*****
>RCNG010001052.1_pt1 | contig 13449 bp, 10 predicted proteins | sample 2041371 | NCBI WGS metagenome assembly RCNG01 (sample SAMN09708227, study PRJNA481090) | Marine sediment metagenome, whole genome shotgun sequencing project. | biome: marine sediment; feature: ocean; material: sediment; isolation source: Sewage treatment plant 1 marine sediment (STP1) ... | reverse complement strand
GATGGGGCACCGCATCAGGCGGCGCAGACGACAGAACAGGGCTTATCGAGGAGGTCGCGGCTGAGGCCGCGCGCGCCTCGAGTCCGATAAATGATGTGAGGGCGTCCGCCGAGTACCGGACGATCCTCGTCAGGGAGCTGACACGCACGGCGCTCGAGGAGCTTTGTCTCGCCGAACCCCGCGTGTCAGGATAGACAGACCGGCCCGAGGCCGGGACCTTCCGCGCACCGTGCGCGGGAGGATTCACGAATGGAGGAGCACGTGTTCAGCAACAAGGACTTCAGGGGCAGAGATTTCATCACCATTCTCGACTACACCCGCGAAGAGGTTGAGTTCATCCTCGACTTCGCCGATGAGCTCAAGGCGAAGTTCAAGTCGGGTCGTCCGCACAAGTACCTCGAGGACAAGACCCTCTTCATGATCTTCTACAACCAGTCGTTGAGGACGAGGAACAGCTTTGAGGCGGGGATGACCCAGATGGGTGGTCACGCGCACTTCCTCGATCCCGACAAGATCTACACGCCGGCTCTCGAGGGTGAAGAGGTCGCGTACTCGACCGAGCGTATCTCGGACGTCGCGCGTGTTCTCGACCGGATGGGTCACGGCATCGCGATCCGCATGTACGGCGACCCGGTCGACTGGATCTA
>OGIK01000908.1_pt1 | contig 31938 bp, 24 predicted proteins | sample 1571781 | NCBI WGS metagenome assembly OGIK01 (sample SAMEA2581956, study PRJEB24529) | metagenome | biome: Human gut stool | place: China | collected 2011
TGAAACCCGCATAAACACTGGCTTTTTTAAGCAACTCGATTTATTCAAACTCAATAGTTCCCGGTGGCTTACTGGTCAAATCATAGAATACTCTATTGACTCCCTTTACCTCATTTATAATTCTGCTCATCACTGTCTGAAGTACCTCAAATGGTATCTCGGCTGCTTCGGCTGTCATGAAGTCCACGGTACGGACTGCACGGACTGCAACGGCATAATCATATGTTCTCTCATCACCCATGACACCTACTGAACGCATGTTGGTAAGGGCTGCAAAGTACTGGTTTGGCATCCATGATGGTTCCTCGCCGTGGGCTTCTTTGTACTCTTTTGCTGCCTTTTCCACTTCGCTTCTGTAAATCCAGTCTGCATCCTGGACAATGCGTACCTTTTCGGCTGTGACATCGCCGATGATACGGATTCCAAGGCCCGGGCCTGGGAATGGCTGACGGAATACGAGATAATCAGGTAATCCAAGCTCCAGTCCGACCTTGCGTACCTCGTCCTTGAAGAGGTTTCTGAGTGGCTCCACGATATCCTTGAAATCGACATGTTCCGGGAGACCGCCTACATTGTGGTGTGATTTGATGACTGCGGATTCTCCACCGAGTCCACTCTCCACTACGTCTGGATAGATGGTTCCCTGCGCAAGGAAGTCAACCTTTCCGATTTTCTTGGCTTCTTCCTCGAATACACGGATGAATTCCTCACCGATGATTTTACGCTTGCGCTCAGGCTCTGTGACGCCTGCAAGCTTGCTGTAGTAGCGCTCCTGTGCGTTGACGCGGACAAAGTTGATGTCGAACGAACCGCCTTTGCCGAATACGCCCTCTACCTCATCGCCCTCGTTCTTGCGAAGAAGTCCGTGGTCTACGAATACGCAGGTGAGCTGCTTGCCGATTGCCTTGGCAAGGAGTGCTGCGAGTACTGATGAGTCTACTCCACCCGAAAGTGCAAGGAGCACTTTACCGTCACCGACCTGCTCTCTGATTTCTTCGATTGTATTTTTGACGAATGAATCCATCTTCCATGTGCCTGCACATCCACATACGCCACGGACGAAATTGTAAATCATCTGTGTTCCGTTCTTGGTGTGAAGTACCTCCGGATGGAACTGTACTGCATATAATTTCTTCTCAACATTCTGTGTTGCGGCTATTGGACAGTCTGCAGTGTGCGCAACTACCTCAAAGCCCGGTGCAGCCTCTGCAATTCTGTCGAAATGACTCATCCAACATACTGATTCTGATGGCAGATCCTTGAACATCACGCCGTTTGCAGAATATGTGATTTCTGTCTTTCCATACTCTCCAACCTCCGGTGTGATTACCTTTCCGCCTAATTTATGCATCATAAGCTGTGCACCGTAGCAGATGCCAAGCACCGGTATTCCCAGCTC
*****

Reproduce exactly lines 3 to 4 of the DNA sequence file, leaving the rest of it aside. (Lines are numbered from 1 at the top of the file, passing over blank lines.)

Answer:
>OGIK01000908.1_pt1 | contig 31938 bp, 24 predicted proteins | sample 1571781 | NCBI WGS metagenome assembly OGIK01 (sample SAMEA2581956, study PRJEB24529) | metagenome | biome: Human gut stool | place: China | collected 2011
TGAAACCCGCATAAACACTGGCTTTTTTAAGCAACTCGATTTATTCAAACTCAATAGTTCCCGGTGGCTTACTGGTCAAATCATAGAATACTCTATTGACTCCCTTTACCTCATTTATAATTCTGCTCATCACTGTCTGAAGTACCTCAAATGGTATCTCGGCTGCTTCGGCTGTCATGAAGTCCACGGTACGGACTGCACGGACTGCAACGGCATAATCATATGTTCTCTCATCACCCATGACACCTACTGAACGCATGTTGGTAAGGGCTGCAAAGTACTGGTTTGGCATCCATGATGGTTCCTCGCCGTGGGCTTCTTTGTACTCTTTTGCTGCCTTTTCCACTTCGCTTCTGTAAATCCAGTCTGCATCCTGGACAATGCGTACCTTTTCGGCTGTGACATCGCCGATGATACGGATTCCAAGGCCCGGGCCTGGGAATGGCTGACGGAATACGAGATAATCAGGTAATCCAAGCTCCAGTCCGACCTTGCGTACCTCGTCCTTGAAGAGGTTTCTGAGTGGCTCCACGATATCCTTGAAATCGACATGTTCCGGGAGACCGCCTACATTGTGGTGTGATTTGATGACTGCGGATTCTCCACCGAGTCCACTCTCCACTACGTCTGGATAGATGGTTCCCTGCGCAAGGAAGTCAACCTTTCCGATTTTCTTGGCTTCTTCCTCGAATACACGGATGAATTCCTCACCGATGATTTTACGCTTGCGCTCAGGCTCTGTGACGCCTGCAAGCTTGCTGTAGTAGCGCTCCTGTGCGTTGACGCGGACAAAGTTGATGTCGAACGAACCGCCTTTGCCGAATACGCCCTCTACCTCATCGCCCTCGTTCTTGCGAAGAAGTCCGTGGTCTACGAATACGCAGGTGAGCTGCTTGCCGATTGCCTTGGCAAGGAGTGCTGCGAGTACTGATGAGTCTACTCCACCCGAAAGTGCAAGGAGCACTTTACCGTCACCGACCTGCTCTCTGATTTCTTCGATTGTATTTTTGACGAATGAATCCATCTTCCATGTGCCTGCACATCCACATACGCCACGGACGAAATTGTAAATCATCTGTGTTCCGTTCTTGGTGTGAAGTACCTCCGGATGGAACTGTACTGCATATAATTTCTTCTCAACATTCTGTGTTGCGGCTATTGGACAGTCTGCAGTGTGCGCAACTACCTCAAAGCCCGGTGCAGCCTCTGCAATTCTGTCGAAATGACTCATCCAACATACTGATTCTGATGGCAGATCCTTGAACATCACGCCGTTTGCAGAATATGTGATTTCTGTCTTTCCATACTCTCCAACCTCCGGTGTGATTACCTTTCCGCCTAATTTATGCATCATAAGCTGTGCACCGTAGCAGATGCCAAGCACCGGTATTCCCAGCTC